Matt Buckler: Ending to 'The Sopranos' remains a popular topic of conversation

·3 min read

Jun. 11—Some people claim it was one of the greatest show finales in TV history.

Others have an opposing opinion — it was one of the most disappointing endings.

The bottom line — people are still talking about the series finale of "The Sopranos," which aired on Home Box Office 14 years ago today.

To refresh your memory — after all, it was 14 years ago — the Soprano family, led by Tony Soprano, is assembling in a Jersey restaurant for onion rings with the song "Don't Stop Believin'" playing in the background.

Then as Tony's daughter comes into the restaurant, the scene turns to black for 10 seconds and the series is over. We had to guess what happened because we never saw it.

I thought it was the ultimate copout — the writers couldn't think of a good way to end the series so they came up with a non-ending, ending.

Looking back after 14 years, however, it appeared that the show's creator David Chase knew what he was doing — the finale is still a conversation piece.

Everyone has their own opinion of what happened after the screen went black — either Tony got knocked off, Tony got arrested, or there was an attempt to knock off Tony — the ending has its own immortality.

People claim they wanted closure on "The Sopranos" and they didn't get it.

That doesn't seem to be a drawback, however. Instead, it seems to be the show's greatest strength.

They are still talking about the finale on its 14th anniversary and they'll be talking about it 14 years from now in 2035.

The New York Post says it was the finale that shook the world.

And it's still shaking.

Toobin returns

After CNN legal analyst Jeffrey Toobin got caught exposing himself during a Zoom call, it looked like there was a good chance we would never see him again. It turns out, however, that we were wrong — Toobin is making a comeback on CNN, the network that he was working for when the incident happened.

CNN announced Thursday that it is bringing Toobin back to its roster.

Toobin has apologized, calling what he did "deeply moronic."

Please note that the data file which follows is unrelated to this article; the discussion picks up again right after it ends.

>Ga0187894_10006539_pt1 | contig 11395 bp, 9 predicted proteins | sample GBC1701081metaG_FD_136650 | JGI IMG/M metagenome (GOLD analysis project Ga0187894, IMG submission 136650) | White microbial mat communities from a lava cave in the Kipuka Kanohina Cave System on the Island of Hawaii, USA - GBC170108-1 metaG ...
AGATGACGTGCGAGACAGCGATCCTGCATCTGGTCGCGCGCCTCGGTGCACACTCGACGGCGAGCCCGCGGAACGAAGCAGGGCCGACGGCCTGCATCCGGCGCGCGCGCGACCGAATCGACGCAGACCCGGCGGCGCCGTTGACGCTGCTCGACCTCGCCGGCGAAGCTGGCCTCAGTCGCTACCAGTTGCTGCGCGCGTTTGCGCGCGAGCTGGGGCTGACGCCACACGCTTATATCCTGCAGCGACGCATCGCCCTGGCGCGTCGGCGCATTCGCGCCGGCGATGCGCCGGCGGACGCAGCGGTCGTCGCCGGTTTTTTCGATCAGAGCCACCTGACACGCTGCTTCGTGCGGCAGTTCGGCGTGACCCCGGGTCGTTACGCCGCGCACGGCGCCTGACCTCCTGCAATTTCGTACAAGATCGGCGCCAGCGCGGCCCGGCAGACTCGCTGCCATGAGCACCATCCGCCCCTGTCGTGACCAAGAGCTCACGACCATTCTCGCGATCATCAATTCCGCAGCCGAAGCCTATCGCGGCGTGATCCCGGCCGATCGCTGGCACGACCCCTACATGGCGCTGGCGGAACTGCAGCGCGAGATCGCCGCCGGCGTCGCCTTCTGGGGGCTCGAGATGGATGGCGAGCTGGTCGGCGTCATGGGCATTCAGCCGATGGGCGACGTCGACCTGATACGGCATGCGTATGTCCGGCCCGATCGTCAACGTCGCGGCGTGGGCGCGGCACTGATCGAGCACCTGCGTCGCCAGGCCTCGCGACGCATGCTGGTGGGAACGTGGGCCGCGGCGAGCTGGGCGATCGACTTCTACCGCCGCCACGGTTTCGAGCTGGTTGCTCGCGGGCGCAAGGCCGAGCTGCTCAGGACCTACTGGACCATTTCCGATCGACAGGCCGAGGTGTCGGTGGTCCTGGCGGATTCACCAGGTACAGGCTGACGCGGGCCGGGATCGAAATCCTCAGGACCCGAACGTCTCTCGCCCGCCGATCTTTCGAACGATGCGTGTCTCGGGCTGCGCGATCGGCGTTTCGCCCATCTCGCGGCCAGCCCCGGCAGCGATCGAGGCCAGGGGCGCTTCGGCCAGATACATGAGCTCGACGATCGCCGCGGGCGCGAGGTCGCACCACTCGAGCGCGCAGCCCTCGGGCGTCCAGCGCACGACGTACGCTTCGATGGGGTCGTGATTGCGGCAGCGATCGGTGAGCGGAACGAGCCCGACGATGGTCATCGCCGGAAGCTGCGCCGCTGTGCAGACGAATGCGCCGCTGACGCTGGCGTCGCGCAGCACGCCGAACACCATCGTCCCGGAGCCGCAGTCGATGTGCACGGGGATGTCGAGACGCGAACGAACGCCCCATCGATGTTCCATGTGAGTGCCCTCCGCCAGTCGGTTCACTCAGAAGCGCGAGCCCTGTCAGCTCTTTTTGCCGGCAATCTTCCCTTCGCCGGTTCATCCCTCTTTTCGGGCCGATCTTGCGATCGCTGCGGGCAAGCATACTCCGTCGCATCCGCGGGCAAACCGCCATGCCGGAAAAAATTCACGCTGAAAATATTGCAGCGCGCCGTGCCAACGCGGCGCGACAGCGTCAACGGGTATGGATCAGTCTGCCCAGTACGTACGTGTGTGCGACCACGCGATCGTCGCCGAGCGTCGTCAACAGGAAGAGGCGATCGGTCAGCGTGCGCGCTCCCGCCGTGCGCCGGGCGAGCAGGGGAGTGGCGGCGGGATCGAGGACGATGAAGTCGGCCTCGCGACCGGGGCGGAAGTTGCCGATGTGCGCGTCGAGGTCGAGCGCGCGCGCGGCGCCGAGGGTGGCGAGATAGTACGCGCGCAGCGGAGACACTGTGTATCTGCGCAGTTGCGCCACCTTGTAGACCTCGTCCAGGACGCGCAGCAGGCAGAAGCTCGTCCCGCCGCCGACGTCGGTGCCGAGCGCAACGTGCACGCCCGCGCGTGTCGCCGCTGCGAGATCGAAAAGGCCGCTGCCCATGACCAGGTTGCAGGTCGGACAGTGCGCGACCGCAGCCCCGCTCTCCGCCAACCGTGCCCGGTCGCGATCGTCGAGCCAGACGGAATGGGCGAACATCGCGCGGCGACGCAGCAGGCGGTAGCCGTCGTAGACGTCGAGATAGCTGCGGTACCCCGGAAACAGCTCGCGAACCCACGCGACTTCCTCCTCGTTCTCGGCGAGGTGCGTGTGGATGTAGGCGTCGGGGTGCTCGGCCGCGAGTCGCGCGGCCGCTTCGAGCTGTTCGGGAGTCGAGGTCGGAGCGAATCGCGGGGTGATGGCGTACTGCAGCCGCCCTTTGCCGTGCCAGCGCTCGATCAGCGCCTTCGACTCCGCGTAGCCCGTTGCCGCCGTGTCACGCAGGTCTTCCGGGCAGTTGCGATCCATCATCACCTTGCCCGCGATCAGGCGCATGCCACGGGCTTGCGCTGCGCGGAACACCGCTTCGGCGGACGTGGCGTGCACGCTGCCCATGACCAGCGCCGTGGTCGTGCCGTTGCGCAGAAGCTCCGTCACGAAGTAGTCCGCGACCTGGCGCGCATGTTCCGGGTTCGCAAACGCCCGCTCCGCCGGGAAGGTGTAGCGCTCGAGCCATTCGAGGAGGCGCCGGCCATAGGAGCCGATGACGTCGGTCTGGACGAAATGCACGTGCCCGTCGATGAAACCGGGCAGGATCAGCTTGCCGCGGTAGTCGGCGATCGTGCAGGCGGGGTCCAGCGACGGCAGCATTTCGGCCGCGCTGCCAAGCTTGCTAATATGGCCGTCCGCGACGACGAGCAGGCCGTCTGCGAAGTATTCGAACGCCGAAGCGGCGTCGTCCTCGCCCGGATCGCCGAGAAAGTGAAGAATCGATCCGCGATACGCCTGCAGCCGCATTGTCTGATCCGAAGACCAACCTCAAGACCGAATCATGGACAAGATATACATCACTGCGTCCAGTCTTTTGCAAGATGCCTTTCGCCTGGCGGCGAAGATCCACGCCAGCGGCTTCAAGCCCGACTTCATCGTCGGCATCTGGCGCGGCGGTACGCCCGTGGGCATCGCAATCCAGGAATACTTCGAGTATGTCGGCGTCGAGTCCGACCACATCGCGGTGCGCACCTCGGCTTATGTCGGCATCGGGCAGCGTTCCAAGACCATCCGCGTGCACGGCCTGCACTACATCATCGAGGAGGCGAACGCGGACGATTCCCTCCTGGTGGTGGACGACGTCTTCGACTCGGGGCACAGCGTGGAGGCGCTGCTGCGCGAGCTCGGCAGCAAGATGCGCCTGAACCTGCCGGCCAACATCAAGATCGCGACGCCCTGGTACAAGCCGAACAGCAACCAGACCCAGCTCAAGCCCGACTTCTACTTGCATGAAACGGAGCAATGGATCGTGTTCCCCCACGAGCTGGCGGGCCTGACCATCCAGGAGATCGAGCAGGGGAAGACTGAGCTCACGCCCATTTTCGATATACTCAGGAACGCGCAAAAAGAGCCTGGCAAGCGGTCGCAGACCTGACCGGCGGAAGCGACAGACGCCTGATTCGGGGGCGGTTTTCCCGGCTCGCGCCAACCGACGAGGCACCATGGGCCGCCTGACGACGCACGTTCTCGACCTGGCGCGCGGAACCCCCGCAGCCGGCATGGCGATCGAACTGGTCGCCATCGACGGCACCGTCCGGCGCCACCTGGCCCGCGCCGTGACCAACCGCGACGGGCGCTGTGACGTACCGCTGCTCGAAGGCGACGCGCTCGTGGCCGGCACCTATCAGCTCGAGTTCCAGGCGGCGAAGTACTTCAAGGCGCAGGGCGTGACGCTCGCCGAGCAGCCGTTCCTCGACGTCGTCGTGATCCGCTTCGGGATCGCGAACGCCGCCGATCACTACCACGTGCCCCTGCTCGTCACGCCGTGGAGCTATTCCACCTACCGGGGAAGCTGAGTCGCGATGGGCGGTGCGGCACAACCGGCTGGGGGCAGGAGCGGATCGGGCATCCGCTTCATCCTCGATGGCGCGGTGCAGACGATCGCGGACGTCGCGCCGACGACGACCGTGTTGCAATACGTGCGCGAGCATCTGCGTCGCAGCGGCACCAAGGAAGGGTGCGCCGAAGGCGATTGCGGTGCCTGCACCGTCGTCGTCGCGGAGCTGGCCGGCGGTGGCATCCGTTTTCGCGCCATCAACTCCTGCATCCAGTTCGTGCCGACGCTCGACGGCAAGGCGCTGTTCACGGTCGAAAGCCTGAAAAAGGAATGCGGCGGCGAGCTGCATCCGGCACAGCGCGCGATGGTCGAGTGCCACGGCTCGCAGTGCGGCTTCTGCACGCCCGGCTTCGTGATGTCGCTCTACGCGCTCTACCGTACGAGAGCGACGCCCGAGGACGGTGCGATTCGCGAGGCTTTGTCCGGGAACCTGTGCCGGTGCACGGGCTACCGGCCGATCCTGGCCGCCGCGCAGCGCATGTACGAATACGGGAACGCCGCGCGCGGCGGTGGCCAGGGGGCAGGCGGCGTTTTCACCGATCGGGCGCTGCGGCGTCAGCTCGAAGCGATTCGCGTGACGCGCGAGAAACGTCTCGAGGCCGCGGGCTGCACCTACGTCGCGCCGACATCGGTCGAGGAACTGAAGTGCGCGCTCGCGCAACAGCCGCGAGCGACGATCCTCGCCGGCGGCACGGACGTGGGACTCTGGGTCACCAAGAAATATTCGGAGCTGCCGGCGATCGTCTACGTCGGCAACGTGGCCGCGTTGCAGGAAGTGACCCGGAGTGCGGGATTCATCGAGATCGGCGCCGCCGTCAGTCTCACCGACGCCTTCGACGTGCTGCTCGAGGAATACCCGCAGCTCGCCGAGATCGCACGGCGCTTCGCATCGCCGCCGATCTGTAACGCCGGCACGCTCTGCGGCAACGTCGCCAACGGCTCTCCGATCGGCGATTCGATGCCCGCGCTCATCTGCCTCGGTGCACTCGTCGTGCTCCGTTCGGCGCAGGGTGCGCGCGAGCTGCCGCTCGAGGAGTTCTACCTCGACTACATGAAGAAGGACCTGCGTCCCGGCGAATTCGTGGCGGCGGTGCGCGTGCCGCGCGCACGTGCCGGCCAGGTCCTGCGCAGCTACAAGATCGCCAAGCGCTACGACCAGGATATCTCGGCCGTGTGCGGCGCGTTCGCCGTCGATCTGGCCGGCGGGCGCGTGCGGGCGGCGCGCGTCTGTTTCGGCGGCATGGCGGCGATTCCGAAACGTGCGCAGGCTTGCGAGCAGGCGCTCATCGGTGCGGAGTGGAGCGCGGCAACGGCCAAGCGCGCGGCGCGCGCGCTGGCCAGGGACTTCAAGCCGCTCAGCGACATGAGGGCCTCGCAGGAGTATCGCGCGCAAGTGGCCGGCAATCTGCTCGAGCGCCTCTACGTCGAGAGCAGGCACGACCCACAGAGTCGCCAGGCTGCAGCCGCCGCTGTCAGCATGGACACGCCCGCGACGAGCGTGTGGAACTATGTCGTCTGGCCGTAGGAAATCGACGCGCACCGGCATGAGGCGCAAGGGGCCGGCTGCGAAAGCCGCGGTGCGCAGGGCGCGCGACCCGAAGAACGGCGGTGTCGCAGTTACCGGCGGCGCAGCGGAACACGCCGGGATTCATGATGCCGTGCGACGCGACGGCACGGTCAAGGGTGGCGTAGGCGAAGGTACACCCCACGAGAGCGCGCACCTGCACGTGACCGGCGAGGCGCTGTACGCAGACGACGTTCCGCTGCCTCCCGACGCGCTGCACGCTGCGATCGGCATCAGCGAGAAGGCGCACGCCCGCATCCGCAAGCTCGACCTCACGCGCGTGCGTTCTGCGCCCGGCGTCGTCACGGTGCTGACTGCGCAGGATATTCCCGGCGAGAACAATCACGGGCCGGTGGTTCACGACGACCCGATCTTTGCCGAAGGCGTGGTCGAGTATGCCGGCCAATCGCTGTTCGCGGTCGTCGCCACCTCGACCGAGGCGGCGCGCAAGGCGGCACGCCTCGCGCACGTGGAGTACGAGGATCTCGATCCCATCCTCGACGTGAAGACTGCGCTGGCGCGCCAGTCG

"I an incredibly grateful to CNN for taking me back," Toobin said in an interview with CNN's Alisyn Camerota.

This is a country of second chances. And Toobin is getting one.

'Bachelor' replacement

Chris Harrison is one of those TV personalities who gets bounced off the air after an unacceptable incident and may never return.

Someone, however, has to host "The Bachelor," and Daily Variety is reporting that finding a replacement for Harrison is not a high-priority right now.

ABC isn't going to be rushed and a permanent host isn't expected to be named until the newest "The Bachelor" premieres in January.

Usually when there's a search to replace a high-profile host such as Harrison, there are a lot of candidates that are being floated around.

That isn't the case with "The Bachelor." There haven't been many suggestions.

Perhaps there's a logical reason — "The Bachelor" is the one show where the contestants are the drawing cards, not the host.

Ted TV

Ted the bear has something in common with Toobin — he is making a comeback too. Peacock, the streaming channel for NBC, announced that it has signed a 10-episode deal to bring Ted back to TV. The TV show is based on the 2012 movie.

Seth MacFarlane, who brought Ted to the movie screen, will serve as writer and executive producer.

That means two things — it will be funny. And it also will be raunchy.

Follow Matt Buckler for more television, radio, and sports coverage on the JI's Twitter @journalinquirer, and see his articles on the Journal Inquirer Facebook page.